Our January Membership Meeting was a raging success! Some of you know I’m a closet macro-economist -- I love talking about, learning, and tracking economic trends as shared by experts (ok, fine, true confessions: I love working on these numbers through spreadsheets). I also enjoy sharing and engaging in lively debate about this data.
We were honored to have two economic experts as our guests: Ron Wirtz, Regional Outreach Director for the Federal Reserve Bank of Minneapolis, and Mary Beth Adams, Director at RSM, an audit/tax/consulting firm well known for their work in reporting on economic trends.
Every economist (or wanna-be) has his or her pet indicators to gauge the upcoming economic environment. Ron, Mary Beth and I debated that on stage, which was fun. No matter which data point you like, the economy looks solid at least through 2020.
What do we know?
First, the good news is that the general mood of employers is positive. According to the Fed, more than 75% of employers surveyed are somewhat or very optimistic about the year ahead. That’s great news and is being expressed in employment numbers: more than 75% of employers also are hiring! Not surprising, the challenge is availability of employees.
What’s particularly interesting nationally: we have been in economic recovery for over 126 months now – since June 2009. Recovery has been slower than any other recovery in recent history – indeed, economists have begun referring to this recovery track as the “New Normal” – we can’t look back to determine how future growth will behave in the future. We are in new territory. Our New Normal is characterized by this long, slow growth and significant labor shortages which have contributed to suppressing stronger growth.
And how does Minnesota look compared to national and historic trends? Minnesota is performing ahead of Wisconsin and Iowa, but still slightly slower than national economy overall. Our job growth continues to be steady and positive, though slow compared to historic averages.
The main takeaway: faster economic growth is restricted by labor shortage. Minnesota alone currently reports more than 106K job vacancies. This shortage, both in size and participation, is restricting faster growth. A key data point for us to consider is the difference in unemployment rates for white and non-white. As of November 2019:
White = 3%
Hispanic = 4.4%
Black = 6.3%
Native American = over 7%
High minority unemployment matters because they are the future workforce.
What does our economic future depend on?
Two things, primarily: 1) net migration of workers; 2) better capturing the under-employed workforce (including professionals of color, those formerly incarcerated, and those looking for/needing retraining). Data supports it, folks: our economic future depends on us doing our recruitment differently. Employers are optimistic that business continues to look good; to support that, we’ve got to figure out how to grow our workforce.
Bottom line: further growth in GDP/output are very connected to labor force growth, especially when productivity is unchanged. Our speakers offered these options to consider. We can:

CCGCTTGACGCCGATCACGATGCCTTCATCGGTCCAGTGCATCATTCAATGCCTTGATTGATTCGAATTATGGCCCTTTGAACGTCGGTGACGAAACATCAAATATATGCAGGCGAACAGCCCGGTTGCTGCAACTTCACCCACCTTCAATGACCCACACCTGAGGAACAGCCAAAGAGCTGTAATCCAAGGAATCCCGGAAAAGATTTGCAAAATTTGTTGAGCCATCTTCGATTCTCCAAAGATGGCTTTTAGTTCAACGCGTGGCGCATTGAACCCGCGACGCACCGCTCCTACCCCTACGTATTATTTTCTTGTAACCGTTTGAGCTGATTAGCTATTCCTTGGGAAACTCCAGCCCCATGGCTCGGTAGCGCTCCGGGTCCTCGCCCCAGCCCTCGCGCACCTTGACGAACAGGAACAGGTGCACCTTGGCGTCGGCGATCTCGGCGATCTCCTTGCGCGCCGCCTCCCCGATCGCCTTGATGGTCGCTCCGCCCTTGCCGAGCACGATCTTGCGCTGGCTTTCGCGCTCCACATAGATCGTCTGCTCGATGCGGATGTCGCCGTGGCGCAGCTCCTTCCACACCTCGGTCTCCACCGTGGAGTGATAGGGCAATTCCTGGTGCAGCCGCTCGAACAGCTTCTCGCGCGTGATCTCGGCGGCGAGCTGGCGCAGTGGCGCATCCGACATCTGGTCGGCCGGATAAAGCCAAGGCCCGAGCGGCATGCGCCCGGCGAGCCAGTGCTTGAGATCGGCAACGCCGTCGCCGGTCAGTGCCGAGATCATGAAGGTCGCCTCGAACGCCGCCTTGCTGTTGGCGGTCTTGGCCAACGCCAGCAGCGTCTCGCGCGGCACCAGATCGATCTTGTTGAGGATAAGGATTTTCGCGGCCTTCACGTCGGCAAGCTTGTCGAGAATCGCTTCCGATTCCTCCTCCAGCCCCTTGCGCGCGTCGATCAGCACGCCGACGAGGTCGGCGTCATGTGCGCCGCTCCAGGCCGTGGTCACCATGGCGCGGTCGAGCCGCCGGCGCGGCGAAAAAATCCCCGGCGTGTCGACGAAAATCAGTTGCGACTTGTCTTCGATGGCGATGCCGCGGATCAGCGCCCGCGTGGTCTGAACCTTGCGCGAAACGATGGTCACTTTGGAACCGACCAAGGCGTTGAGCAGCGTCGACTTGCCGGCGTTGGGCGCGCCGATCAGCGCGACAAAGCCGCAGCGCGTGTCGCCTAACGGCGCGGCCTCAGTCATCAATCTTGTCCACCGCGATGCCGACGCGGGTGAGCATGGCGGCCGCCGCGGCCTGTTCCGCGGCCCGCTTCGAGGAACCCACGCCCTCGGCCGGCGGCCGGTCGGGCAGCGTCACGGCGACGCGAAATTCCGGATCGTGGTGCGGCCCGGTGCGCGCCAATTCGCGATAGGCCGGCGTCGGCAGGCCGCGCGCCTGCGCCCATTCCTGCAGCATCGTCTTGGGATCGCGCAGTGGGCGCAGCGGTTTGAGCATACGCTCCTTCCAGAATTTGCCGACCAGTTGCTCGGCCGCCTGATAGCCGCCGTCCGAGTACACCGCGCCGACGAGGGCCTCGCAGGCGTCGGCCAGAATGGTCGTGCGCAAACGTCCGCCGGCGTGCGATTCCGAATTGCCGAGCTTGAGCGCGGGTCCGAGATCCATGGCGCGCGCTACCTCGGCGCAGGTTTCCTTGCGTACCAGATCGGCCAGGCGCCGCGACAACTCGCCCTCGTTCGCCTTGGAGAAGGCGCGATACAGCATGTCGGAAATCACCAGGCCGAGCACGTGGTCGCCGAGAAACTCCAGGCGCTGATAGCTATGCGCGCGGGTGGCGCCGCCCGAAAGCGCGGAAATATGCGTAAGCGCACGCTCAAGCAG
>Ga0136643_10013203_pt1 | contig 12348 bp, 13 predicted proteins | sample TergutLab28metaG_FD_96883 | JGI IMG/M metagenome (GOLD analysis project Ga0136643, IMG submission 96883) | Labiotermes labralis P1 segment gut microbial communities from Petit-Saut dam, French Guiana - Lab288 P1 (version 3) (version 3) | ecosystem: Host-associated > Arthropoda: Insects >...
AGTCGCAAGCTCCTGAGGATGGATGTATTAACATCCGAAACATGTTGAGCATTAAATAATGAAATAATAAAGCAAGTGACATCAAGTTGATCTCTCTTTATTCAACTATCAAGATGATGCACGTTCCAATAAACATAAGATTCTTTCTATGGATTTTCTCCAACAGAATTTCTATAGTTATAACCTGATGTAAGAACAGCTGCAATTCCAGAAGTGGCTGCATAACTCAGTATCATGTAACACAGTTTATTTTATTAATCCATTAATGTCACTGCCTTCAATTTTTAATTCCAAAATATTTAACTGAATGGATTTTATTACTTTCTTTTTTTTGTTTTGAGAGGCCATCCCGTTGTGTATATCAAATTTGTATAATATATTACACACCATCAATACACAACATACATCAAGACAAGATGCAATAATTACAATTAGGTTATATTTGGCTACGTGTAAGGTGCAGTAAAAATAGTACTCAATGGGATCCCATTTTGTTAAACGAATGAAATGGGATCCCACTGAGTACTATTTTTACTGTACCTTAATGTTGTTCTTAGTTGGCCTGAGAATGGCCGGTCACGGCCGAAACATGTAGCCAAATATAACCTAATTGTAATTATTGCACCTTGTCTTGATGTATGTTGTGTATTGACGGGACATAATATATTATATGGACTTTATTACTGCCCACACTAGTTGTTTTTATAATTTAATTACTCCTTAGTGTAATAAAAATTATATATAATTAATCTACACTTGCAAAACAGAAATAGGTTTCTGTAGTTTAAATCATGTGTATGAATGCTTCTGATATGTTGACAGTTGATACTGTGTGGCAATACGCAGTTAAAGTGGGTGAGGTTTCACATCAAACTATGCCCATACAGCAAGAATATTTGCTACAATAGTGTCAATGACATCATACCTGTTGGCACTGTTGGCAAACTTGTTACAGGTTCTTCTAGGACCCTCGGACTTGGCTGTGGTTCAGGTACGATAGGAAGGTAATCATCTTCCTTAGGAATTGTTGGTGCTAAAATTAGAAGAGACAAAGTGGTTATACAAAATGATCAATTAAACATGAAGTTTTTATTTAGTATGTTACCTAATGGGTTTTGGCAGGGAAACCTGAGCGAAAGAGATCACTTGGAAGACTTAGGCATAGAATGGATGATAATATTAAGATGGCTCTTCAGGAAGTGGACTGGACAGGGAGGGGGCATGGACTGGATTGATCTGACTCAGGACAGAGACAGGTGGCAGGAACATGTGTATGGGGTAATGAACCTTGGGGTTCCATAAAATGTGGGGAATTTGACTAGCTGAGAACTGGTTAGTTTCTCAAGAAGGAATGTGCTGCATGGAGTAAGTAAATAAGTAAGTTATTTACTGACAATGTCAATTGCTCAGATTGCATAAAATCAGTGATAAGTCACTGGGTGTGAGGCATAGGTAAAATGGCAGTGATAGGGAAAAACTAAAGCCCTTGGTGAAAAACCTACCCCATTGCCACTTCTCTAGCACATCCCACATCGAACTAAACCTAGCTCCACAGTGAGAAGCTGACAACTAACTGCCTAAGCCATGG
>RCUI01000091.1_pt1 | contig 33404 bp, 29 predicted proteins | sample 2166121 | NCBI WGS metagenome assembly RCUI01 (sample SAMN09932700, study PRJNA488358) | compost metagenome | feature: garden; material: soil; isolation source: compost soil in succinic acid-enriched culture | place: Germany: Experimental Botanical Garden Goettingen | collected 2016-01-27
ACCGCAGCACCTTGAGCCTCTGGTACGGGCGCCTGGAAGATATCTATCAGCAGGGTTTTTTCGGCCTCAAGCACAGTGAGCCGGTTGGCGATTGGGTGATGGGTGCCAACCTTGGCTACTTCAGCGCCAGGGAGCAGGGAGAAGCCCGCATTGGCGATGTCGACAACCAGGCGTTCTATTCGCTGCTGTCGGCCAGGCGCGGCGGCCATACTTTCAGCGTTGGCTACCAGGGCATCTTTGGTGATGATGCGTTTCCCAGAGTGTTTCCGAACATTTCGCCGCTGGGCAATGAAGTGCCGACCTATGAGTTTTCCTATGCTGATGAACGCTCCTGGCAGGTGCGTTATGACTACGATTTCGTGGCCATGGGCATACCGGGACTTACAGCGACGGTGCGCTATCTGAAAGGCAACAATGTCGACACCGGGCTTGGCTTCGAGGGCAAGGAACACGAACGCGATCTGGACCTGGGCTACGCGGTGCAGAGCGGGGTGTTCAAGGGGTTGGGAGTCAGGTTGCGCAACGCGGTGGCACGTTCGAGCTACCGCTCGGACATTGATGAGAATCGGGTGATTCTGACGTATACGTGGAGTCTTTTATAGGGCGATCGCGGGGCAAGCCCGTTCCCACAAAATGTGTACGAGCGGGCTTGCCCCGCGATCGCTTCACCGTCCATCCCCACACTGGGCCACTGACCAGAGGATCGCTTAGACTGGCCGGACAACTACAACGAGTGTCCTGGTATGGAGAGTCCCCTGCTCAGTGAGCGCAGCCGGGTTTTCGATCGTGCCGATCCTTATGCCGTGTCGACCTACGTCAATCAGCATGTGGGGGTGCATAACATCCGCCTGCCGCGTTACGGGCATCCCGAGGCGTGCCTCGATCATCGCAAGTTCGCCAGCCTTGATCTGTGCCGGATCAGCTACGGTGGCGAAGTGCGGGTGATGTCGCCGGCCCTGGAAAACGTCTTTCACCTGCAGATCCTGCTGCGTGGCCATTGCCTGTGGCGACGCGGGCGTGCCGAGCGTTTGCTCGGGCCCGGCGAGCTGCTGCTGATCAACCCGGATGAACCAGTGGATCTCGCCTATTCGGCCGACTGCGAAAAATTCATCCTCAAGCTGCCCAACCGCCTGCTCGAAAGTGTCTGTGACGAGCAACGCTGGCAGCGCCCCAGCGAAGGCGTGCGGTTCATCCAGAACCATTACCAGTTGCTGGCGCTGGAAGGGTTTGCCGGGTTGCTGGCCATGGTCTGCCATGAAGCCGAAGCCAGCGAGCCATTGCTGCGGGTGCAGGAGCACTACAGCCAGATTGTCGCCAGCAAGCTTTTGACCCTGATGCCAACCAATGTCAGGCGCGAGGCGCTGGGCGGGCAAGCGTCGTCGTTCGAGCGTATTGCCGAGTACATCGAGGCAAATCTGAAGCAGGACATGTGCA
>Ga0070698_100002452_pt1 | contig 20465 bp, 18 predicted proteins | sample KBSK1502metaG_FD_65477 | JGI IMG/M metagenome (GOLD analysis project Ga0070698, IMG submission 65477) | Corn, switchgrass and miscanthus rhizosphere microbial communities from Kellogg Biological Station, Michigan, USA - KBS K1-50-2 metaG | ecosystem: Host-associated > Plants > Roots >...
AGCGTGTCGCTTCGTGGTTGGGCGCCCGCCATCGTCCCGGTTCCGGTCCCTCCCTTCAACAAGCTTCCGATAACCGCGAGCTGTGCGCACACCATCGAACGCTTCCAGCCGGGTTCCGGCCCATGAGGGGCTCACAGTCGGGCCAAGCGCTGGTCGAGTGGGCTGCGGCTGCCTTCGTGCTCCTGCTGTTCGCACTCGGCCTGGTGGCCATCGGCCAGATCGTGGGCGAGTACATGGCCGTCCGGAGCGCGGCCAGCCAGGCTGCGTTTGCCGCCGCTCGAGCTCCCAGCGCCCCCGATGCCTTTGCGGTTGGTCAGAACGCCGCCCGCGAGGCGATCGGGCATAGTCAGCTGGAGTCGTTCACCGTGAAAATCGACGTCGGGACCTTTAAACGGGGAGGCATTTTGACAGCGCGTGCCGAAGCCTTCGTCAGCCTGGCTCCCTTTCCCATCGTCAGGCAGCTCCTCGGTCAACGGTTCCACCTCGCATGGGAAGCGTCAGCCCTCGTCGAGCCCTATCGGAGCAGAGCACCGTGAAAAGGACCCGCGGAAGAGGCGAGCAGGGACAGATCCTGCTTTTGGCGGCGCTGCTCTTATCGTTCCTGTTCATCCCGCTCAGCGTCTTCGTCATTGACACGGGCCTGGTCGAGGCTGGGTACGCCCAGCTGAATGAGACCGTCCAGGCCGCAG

Oh, and one more thing: at every Member Meeting moving forward, we’ll offer attendees an “Insider’s Perspective.” Want to know what we shared this month? sorry! You’ll have to attend next time to know! Mark your calendars for March 4th when we'll talk housing and the importance it plays in building our talent infrastructure.
President & CEO,
Saint Paul Area Chamber of Commerce
Post by Ramsey County Commissioner Victoria Reinhardt
The U.S. Constitution requires a complete count of the nation’s population every 10 years. The 2020 Census begins next year with most households receiving information about how to respond to the count in March and April 2020.
How does the 2020 Census Impact your Business and our Business Community?
Assuming your business cares about making informed decisions about site locations, building and infrastructure investments, market research, customer base and labor force demographics and other critical business intelligence, then the 2020 Census is important to you!
Put simply, businesses benefit when everyone counts. After every decennial census, the Census Bureau aggregates and releases data, which allows businesses to better understand their community and customers. A complete and accurate census count means that the demographic data that you rely on to make important business decisions accurately shows the characteristics of a community.
Census data will help your business make informed decisions on issues like:
Businesses as small as the local coffee shop and as large as our Fortune 500 companies’ headquarters use census data to make informed business decisions.
How does the 2020 Census impact your Representation?
Census data determines the number of seats each state has in the U.S. House of Representatives, as well as districts for state and local government.
After every census, the House of Representative’s 435 seats are apportioned according to the census count in each state. In 2020, Minnesota is at risk of losing its eighth seat in the U.S. House of Representatives. Why? While Minnesota is growing, it’s not growing as fast as some other states. Maintaining strong representation in Washington, DC comes down to making sure that everyone is counted.
How does the 2020 Census impact Funding in our Communities?
Census data guides federal funding distributions of approximately $589 billion to local communities each year. Hundreds of federal financial assistance programs rely on census data to guide the distribution of funds, and Minnesota businesses benefit from these programs in many ways. For example:
Census data also helps plan schools, hospitals, senior centers, and emergency services to best serve our communities.
How can your business help to make sure everyone is counted?